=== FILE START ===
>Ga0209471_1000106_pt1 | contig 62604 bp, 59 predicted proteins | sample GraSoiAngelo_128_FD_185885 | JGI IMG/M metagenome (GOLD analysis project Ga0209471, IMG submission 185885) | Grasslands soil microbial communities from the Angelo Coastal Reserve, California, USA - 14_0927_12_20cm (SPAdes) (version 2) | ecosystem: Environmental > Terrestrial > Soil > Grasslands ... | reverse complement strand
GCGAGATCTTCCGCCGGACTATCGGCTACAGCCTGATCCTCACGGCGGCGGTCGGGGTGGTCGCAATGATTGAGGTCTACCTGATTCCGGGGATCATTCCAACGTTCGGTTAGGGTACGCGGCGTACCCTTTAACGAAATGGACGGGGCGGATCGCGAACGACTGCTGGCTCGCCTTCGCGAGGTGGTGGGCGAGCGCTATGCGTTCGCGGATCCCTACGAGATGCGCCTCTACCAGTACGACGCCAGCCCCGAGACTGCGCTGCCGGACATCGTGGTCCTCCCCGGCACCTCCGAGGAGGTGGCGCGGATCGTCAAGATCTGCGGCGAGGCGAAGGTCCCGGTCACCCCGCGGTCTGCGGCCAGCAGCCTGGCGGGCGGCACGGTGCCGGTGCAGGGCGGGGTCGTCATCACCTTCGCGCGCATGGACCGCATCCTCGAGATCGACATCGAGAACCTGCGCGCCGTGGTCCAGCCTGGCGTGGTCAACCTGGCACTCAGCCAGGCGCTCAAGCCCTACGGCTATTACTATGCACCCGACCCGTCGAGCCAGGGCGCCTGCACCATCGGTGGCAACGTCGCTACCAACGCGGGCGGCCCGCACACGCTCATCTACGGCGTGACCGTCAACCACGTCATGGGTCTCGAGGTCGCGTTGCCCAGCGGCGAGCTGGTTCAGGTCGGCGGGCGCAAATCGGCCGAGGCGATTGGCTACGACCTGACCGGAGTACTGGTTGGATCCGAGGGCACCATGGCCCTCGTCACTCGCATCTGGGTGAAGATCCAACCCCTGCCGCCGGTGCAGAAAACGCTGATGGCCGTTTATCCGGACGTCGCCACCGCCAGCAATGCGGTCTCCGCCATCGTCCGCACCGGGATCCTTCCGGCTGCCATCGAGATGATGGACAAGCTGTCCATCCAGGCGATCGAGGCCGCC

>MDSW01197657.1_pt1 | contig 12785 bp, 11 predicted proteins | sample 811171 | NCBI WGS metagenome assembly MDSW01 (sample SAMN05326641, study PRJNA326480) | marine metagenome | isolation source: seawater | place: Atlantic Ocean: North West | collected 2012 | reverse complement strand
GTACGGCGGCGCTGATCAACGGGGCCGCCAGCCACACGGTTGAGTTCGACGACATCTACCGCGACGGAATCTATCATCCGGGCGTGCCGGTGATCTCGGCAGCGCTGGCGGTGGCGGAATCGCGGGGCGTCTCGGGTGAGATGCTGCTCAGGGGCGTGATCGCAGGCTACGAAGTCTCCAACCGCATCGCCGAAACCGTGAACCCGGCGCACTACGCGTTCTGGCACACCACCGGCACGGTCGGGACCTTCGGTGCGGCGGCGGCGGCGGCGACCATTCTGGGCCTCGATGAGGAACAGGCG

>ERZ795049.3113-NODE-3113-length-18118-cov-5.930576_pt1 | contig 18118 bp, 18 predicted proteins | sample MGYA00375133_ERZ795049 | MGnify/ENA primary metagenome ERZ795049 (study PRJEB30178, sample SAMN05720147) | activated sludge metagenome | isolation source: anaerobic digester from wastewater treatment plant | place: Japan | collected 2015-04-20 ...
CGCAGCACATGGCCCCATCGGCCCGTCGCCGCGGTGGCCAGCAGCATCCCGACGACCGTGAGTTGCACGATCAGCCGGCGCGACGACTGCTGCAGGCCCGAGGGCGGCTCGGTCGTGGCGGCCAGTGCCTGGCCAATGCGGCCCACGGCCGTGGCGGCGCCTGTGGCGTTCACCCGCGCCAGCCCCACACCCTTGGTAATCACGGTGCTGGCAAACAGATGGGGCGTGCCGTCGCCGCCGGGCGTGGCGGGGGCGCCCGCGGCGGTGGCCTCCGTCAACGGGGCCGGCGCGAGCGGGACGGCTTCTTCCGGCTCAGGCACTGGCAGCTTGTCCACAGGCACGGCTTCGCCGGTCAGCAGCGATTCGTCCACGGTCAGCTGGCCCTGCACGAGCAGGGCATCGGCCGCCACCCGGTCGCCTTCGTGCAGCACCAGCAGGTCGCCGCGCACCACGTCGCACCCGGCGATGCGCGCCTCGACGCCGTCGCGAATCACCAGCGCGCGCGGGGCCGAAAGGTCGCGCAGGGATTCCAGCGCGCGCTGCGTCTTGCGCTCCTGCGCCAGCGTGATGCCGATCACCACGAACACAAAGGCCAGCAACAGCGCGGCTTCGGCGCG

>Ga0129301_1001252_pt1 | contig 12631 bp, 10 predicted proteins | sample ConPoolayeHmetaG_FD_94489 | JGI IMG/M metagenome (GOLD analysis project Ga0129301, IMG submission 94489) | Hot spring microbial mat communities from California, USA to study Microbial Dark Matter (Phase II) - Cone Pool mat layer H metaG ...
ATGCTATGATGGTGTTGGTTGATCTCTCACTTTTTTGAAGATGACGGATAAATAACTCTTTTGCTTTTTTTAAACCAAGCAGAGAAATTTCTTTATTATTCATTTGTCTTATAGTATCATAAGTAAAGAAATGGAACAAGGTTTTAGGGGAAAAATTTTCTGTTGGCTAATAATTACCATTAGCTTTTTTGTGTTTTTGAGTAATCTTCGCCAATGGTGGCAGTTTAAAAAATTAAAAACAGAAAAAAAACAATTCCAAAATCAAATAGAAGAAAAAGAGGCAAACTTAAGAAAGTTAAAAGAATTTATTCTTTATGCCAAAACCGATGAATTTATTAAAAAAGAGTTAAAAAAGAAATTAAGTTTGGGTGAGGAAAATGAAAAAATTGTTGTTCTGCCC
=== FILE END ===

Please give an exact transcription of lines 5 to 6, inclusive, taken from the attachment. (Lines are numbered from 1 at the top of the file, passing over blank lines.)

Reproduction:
>ERZ795049.3113-NODE-3113-length-18118-cov-5.930576_pt1 | contig 18118 bp, 18 predicted proteins | sample MGYA00375133_ERZ795049 | MGnify/ENA primary metagenome ERZ795049 (study PRJEB30178, sample SAMN05720147) | activated sludge metagenome | isolation source: anaerobic digester from wastewater treatment plant | place: Japan | collected 2015-04-20 ...
CGCAGCACATGGCCCCATCGGCCCGTCGCCGCGGTGGCCAGCAGCATCCCGACGACCGTGAGTTGCACGATCAGCCGGCGCGACGACTGCTGCAGGCCCGAGGGCGGCTCGGTCGTGGCGGCCAGTGCCTGGCCAATGCGGCCCACGGCCGTGGCGGCGCCTGTGGCGTTCACCCGCGCCAGCCCCACACCCTTGGTAATCACGGTGCTGGCAAACAGATGGGGCGTGCCGTCGCCGCCGGGCGTGGCGGGGGCGCCCGCGGCGGTGGCCTCCGTCAACGGGGCCGGCGCGAGCGGGACGGCTTCTTCCGGCTCAGGCACTGGCAGCTTGTCCACAGGCACGGCTTCGCCGGTCAGCAGCGATTCGTCCACGGTCAGCTGGCCCTGCACGAGCAGGGCATCGGCCGCCACCCGGTCGCCTTCGTGCAGCACCAGCAGGTCGCCGCGCACCACGTCGCACCCGGCGATGCGCGCCTCGACGCCGTCGCGAATCACCAGCGCGCGCGGGGCCGAAAGGTCGCGCAGGGATTCCAGCGCGCGCTGCGTCTTGCGCTCCTGCGCCAGCGTGATGCCGATCACCACGAACACAAAGGCCAGCAACAGCGCGGCTTCGGCGCG